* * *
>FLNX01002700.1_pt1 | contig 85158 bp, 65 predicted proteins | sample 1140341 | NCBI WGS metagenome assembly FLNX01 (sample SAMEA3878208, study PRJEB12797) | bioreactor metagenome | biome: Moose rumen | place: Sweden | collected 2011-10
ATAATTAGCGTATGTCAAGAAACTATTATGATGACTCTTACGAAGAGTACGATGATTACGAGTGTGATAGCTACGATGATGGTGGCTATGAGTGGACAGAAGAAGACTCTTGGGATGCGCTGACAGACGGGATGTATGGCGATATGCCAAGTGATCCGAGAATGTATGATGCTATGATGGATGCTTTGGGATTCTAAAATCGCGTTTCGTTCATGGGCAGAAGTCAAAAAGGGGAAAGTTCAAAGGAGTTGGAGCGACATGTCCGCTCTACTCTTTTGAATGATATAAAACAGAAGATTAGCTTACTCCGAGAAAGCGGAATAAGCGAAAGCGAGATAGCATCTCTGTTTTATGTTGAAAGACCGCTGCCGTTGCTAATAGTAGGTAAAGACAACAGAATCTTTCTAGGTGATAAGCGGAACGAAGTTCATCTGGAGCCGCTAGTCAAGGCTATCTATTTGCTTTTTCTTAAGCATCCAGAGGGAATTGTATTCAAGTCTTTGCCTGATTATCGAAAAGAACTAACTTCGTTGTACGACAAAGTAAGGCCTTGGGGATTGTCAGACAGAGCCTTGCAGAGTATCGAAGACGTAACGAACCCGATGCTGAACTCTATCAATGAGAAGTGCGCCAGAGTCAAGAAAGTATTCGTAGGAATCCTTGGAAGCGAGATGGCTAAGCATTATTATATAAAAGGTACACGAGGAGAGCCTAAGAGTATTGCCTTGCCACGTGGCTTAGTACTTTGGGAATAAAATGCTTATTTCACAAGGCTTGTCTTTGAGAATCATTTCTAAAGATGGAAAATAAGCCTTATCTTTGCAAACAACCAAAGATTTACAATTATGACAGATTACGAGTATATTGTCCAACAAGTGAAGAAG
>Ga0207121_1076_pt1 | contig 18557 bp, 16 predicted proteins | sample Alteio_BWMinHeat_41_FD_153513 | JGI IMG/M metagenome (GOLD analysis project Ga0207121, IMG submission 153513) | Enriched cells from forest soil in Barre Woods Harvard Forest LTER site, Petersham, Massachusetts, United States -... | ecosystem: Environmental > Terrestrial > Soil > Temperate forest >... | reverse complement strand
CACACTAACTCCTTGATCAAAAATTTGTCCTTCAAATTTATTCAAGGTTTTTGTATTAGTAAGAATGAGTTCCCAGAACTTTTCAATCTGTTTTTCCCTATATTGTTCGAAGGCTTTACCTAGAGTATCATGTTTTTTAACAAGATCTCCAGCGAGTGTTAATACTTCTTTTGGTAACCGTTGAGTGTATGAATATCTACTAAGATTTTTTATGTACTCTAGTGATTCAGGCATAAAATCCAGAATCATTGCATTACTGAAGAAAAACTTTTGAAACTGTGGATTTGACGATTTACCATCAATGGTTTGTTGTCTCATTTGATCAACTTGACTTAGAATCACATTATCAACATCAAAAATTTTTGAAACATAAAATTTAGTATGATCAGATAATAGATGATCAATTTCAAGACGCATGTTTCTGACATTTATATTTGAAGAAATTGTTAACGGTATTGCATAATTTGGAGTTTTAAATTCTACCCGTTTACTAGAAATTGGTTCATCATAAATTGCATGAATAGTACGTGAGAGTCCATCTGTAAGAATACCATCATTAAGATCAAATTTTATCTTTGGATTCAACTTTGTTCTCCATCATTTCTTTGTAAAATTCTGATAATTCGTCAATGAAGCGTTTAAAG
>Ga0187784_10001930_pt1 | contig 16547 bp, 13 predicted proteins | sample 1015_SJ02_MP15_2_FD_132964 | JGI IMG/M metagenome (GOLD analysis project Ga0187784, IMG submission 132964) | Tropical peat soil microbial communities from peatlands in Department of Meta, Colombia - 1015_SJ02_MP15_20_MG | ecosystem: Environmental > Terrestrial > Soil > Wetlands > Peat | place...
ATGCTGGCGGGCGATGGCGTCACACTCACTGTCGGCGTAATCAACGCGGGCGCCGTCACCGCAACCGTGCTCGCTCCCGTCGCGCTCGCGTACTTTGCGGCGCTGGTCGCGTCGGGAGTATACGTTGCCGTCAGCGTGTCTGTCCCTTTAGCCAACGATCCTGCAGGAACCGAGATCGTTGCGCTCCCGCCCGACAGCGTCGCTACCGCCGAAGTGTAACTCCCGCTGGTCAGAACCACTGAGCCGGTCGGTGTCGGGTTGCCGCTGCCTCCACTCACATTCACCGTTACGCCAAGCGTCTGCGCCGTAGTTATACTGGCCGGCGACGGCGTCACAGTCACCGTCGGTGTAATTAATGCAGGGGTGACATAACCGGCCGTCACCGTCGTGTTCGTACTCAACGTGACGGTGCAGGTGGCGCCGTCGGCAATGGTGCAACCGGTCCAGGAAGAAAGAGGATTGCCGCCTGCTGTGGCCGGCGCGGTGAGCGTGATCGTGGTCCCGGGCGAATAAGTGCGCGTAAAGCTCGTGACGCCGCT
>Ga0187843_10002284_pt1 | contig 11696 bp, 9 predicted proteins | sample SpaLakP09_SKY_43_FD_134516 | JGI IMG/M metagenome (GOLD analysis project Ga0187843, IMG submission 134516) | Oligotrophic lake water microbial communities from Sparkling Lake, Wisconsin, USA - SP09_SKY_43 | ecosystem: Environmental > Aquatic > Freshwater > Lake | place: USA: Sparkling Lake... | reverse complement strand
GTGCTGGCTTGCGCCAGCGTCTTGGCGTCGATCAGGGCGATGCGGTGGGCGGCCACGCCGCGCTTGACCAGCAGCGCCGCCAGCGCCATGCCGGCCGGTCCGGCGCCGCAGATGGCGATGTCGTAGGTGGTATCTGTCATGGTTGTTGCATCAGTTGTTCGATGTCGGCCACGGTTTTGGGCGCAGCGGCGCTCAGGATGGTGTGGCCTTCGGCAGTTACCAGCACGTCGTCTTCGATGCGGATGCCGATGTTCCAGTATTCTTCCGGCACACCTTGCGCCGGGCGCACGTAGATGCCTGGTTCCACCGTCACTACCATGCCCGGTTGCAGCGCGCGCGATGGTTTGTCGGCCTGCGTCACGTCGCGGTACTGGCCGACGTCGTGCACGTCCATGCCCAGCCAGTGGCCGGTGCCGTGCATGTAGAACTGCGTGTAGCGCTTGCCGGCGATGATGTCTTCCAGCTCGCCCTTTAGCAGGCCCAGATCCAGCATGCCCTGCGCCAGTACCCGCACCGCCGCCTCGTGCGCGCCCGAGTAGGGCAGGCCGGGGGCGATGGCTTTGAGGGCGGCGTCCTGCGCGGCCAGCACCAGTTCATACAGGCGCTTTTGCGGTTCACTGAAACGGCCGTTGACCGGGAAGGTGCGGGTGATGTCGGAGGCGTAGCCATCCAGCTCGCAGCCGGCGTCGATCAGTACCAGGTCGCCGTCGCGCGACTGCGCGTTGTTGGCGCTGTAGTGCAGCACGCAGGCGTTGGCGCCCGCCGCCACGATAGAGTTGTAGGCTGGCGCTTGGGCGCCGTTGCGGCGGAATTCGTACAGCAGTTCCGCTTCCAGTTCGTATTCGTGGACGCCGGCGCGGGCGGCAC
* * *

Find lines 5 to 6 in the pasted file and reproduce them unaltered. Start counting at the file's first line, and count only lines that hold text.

>Ga0187784_10001930_pt1 | contig 16547 bp, 13 predicted proteins | sample 1015_SJ02_MP15_2_FD_132964 | JGI IMG/M metagenome (GOLD analysis project Ga0187784, IMG submission 132964) | Tropical peat soil microbial communities from peatlands in Department of Meta, Colombia - 1015_SJ02_MP15_20_MG | ecosystem: Environmental > Terrestrial > Soil > Wetlands > Peat | place...
ATGCTGGCGGGCGATGGCGTCACACTCACTGTCGGCGTAATCAACGCGGGCGCCGTCACCGCAACCGTGCTCGCTCCCGTCGCGCTCGCGTACTTTGCGGCGCTGGTCGCGTCGGGAGTATACGTTGCCGTCAGCGTGTCTGTCCCTTTAGCCAACGATCCTGCAGGAACCGAGATCGTTGCGCTCCCGCCCGACAGCGTCGCTACCGCCGAAGTGTAACTCCCGCTGGTCAGAACCACTGAGCCGGTCGGTGTCGGGTTGCCGCTGCCTCCACTCACATTCACCGTTACGCCAAGCGTCTGCGCCGTAGTTATACTGGCCGGCGACGGCGTCACAGTCACCGTCGGTGTAATTAATGCAGGGGTGACATAACCGGCCGTCACCGTCGTGTTCGTACTCAACGTGACGGTGCAGGTGGCGCCGTCGGCAATGGTGCAACCGGTCCAGGAAGAAAGAGGATTGCCGCCTGCTGTGGCCGGCGCGGTGAGCGTGATCGTGGTCCCGGGCGAATAAGTGCGCGTAAAGCTCGTGACGCCGCT